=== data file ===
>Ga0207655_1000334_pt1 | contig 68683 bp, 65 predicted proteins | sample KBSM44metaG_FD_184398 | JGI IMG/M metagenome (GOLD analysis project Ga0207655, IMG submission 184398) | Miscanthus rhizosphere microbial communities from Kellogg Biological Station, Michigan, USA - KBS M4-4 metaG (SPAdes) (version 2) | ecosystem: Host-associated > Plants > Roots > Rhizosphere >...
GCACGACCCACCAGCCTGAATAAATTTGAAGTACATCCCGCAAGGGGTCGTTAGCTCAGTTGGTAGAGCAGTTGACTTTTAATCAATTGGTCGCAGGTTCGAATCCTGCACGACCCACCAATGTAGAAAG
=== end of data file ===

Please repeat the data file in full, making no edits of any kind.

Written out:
>Ga0207655_1000334_pt1 | contig 68683 bp, 65 predicted proteins | sample KBSM44metaG_FD_184398 | JGI IMG/M metagenome (GOLD analysis project Ga0207655, IMG submission 184398) | Miscanthus rhizosphere microbial communities from Kellogg Biological Station, Michigan, USA - KBS M4-4 metaG (SPAdes) (version 2) | ecosystem: Host-associated > Plants > Roots > Rhizosphere >...
GCACGACCCACCAGCCTGAATAAATTTGAAGTACATCCCGCAAGGGGTCGTTAGCTCAGTTGGTAGAGCAGTTGACTTTTAATCAATTGGTCGCAGGTTCGAATCCTGCACGACCCACCAATGTAGAAAG